"Leadership is the art of getting someone to do something you want done, because he wants to do it."
- Dwight D. Eisenhower
I'm a business book junkie, so when my friends at Penguin (publishers of my book, Mastering the VC Game) told me I should meet with the author of Taking People With You, I jumped at the opportunity. Author David Novak is Chairman and CEO of Yum! Brands (Taco Bell, KFC) and runs an organization of 1.4 million people, so I figured he'd know a little something about leadership. Having Warren Buffet quoted on the front cover is a relatively positive signal as well. The fact that Yum! is a member of the human capital leadership network of my portfolio company, i4cp, sealed the deal.
Two big surprises came out for me in reading the book and talking to David. The first big surprise: David is a very humble guy. He talks alot about his personal failings, highs and lows, and even inserts his personal "timeline" chart. He tells a great story of how horrible a speaker he was in the early days of his career, and how he was always trying to be something he wasn't. Novak emphasizes this notion of authenticity throughout the book, pointing out (as many others have before him) that only by being brutally honest with yourself and being an authentic leader can you get others around you to follow. He shares a terrific quote from GE Chairman and CEO Jeff Immelt:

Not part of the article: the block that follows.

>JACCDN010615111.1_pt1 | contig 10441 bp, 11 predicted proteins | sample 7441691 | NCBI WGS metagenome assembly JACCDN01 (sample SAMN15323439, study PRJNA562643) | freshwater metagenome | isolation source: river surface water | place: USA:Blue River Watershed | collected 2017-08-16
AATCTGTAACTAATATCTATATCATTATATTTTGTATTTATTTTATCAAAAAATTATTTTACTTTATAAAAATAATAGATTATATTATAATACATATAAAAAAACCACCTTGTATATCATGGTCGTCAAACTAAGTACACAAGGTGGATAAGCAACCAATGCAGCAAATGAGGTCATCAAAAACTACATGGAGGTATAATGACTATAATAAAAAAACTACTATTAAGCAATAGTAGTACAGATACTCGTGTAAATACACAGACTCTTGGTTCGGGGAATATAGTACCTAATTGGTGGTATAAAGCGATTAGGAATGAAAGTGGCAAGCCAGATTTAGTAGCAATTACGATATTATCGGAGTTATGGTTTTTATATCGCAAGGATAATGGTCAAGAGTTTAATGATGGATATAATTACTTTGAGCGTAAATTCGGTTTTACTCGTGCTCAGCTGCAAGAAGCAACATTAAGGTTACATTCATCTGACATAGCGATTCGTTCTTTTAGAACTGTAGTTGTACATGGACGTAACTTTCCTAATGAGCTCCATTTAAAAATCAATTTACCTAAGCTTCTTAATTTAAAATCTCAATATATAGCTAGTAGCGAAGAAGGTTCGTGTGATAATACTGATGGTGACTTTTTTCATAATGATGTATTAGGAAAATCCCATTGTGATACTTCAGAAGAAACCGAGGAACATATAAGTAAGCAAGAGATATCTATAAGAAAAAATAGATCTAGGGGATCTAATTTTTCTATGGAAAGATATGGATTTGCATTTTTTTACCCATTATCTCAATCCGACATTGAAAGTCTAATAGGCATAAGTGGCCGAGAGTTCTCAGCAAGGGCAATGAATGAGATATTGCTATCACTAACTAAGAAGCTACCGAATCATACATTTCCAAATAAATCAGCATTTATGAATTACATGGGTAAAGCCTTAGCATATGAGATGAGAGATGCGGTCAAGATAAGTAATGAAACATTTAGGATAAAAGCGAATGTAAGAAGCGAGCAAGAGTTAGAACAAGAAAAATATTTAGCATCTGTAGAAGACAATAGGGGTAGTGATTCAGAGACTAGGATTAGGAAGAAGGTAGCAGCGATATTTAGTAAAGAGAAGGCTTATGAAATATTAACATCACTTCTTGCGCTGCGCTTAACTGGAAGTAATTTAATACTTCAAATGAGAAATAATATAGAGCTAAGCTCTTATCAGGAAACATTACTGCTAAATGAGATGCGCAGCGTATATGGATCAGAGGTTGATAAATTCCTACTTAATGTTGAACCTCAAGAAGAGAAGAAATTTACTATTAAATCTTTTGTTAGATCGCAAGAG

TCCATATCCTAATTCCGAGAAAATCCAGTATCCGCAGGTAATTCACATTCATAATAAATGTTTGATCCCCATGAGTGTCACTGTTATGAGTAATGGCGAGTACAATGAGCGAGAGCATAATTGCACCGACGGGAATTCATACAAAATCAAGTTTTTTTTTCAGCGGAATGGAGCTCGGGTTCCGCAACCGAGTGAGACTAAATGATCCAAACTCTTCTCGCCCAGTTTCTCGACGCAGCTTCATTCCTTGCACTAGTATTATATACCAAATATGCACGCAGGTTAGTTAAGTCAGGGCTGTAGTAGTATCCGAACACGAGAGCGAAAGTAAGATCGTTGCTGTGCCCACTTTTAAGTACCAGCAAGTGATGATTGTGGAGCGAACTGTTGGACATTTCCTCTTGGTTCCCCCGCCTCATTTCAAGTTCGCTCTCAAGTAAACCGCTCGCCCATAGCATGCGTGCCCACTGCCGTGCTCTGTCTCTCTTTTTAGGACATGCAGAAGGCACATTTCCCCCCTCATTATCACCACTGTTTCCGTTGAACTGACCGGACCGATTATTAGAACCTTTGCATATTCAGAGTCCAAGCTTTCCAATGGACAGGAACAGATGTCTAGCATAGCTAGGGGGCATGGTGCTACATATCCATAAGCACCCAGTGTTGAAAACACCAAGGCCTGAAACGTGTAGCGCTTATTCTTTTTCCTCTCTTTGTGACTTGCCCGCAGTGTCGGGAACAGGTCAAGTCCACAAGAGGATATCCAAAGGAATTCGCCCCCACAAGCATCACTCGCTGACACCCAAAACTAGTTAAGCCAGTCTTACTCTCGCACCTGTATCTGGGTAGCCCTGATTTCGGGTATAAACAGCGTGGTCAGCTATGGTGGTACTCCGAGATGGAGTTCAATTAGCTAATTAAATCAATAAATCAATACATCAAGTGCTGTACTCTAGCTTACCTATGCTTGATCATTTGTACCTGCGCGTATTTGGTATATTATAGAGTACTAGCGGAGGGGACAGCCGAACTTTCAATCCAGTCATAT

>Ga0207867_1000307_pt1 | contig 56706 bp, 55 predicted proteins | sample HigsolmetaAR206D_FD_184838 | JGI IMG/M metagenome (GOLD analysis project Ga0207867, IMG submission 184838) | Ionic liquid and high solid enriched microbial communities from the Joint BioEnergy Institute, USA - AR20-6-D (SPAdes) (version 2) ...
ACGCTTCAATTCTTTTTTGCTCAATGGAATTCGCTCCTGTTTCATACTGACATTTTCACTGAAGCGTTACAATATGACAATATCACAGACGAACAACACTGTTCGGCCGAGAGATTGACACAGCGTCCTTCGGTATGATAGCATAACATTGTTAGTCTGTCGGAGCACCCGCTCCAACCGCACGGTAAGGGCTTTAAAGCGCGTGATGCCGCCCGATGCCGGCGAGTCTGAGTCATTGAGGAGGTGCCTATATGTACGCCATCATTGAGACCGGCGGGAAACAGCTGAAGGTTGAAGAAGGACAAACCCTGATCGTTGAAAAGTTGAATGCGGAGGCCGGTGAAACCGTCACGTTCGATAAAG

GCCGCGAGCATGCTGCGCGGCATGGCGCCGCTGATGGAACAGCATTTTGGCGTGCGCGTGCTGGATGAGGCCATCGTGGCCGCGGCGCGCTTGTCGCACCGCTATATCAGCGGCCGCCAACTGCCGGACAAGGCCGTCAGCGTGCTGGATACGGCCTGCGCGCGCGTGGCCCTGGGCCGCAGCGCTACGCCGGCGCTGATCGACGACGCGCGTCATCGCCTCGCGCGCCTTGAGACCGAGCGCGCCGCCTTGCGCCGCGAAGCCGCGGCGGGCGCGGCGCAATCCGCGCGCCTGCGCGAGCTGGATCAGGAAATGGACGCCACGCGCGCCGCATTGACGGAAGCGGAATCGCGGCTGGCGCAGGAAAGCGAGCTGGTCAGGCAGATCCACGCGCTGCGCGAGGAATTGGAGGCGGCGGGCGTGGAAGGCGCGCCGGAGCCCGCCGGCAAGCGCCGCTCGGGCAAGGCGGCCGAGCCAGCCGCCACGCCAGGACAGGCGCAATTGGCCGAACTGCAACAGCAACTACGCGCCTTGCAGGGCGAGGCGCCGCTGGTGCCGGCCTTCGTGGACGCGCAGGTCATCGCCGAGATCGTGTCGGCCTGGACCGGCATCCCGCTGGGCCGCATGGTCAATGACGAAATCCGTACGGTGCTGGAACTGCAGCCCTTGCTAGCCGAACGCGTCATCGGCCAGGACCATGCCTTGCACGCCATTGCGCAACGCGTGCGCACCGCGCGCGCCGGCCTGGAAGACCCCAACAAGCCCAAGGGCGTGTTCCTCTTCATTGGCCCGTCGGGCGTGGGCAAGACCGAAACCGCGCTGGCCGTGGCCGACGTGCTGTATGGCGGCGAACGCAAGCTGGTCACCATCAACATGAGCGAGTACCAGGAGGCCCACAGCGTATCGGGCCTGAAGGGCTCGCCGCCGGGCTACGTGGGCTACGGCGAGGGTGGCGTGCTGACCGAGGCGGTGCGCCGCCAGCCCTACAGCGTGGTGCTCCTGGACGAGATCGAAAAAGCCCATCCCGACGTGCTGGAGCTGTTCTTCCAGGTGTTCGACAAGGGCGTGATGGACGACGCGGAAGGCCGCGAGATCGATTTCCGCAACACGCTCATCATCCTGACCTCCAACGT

"I'm always searching for a certain kind of humility in our most senior leaders, people who don't think they know it all…You're fighting arrogance and bureaucracy every day, and if you have people that act that way, then it's never good."
The second big surprise for me was that, despite being a "big company guy", David was very savvy about entrepreneurship and the translation of his leadership lessons to entrepreneurs. He has some very practical advice about culture-building and making sure that entrepreneurs keep everyone around them involved ("no involvement, no commitment"). And he uses evocative phrases to emphasize how to be a change agent ("Shock the System" is one of my favorites.
The book reminded me of a lesson I learned early in my career as a young vice president at Open Market. One of the older executive team members took me aside one day and encouraged me to stop pushing my version of "the answers" onto my team Instead, he advised, hang back more and focus on communicating the vision and high-level business objectives, and then coach the team to develop the answers. True alignment is the key to ownership and accountability, Novak writes, and if the team around you doesn't embrace the problem with the same passion that you do, they will never really be committed.
And, believe me, entrepreneurship requires 100% commitment.
Many people complain that great entrepreneurs do not necessarily make great leaders. I would encourage entrepreneurs to take a page from folks like David Novak to exercise their leadership muscles.
Even big company folks have something to teach the rest of us.